So, for this track for example, this is the whole song.
You get the full control of a full compressor, just for that one band, so if I listen to the bottom in solo...
Hear how that bottom of that snare is peaking through and being unpleasant? So we can just compress that! It's much smoother, right? It doesn't do that ... thing as much.
I'll play it again. This is without.
Maybe a little bit of gain to match the levels.
Now let's listen to that in the context of the whole frequency range.
So what's going on is I'm compressing, but just the bottom, just what you heard, everything else is untouched.
Without any processing.
It definitely needs a little more gain.
I like the fact that it's more even, but it needs more gain.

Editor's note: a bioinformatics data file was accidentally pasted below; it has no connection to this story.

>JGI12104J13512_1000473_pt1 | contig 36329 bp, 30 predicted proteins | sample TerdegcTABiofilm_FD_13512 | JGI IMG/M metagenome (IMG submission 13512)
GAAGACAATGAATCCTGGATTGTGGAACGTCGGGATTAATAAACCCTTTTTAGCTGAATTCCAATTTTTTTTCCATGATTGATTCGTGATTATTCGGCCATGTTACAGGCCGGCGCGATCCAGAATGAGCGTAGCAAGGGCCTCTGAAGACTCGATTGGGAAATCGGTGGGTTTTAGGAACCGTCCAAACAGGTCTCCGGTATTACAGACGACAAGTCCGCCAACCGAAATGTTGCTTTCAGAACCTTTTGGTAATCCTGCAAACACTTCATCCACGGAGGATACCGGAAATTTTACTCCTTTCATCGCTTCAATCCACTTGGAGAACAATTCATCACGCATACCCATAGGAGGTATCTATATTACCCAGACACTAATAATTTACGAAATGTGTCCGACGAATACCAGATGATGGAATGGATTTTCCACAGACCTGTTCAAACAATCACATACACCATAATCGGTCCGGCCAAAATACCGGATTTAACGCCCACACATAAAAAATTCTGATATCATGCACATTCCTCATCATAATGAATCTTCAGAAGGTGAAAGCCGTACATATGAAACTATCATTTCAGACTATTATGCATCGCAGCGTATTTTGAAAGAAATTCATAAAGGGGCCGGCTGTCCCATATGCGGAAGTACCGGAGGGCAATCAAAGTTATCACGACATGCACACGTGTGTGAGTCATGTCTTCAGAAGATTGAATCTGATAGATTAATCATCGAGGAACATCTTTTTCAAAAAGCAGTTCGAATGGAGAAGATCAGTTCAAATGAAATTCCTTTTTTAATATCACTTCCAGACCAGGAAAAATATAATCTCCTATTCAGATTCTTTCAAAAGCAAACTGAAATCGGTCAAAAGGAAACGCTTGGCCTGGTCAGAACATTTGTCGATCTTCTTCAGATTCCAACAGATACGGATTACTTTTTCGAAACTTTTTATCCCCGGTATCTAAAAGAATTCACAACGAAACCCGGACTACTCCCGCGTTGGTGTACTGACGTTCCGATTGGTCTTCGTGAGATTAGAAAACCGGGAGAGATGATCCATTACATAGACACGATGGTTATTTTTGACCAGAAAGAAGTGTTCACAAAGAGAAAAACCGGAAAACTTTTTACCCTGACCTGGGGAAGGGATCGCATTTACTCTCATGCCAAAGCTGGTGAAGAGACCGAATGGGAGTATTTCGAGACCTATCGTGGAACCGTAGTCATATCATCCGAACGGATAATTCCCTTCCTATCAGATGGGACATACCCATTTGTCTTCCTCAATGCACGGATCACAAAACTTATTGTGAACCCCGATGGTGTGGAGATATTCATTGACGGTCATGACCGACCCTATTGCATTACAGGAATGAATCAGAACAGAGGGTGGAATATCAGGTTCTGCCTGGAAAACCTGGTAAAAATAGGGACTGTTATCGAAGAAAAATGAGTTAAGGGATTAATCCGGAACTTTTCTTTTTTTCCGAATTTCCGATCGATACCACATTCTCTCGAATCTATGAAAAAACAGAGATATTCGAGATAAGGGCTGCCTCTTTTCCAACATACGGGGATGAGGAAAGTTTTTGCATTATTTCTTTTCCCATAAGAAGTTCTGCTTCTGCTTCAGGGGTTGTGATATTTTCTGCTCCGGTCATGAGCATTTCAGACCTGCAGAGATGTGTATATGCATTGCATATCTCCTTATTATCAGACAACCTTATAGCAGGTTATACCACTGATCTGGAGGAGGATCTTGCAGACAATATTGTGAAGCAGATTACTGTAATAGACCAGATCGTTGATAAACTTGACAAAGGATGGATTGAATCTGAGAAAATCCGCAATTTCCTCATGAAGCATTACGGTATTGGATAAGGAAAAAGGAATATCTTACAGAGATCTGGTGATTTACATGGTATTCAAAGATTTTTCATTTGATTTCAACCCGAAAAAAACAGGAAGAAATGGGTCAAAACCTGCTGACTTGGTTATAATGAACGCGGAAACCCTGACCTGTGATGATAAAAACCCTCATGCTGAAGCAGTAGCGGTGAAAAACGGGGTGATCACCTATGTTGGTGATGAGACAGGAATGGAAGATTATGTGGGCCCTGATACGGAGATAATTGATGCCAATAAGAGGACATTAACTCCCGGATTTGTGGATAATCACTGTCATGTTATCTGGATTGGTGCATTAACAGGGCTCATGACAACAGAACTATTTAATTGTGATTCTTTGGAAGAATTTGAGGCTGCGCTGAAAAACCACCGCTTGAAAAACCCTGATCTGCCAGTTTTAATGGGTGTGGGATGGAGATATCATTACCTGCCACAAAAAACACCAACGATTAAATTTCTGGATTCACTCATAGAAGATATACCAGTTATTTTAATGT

It may not be as fat, but it's smoother and cleaner, which means now, I have the perfect terrain to EQ it.
You can think of multiband compression as a way to fix problems.
For example, you could use it for de-essers, I'll show you in a second...
as a way to smooth out the dynamic range, across the frequency range, if somebody sent you a mix that's not necessarily that tight.
And also to do some cool enhancement tricks, like for example...
if I add two more bands to this, I can solo this band, the top band here.
I can say: Why don't I take this "psss" thing, compress the hell out of it, so it's very steady, and it doesn't do this as much, and then raise it a little bit, to see what it does.
So for example...
this, and this. Let's just be wild! As a reminder, without.
Cool. Raise the gain.
Listen to the top, top transients, all the way up there, above the vocal.
Now that they are compressed, and raised, they don't stick out, they're there all the time, It's subtle, but it gives a little more sizzle, and a little more bite to the track, on top.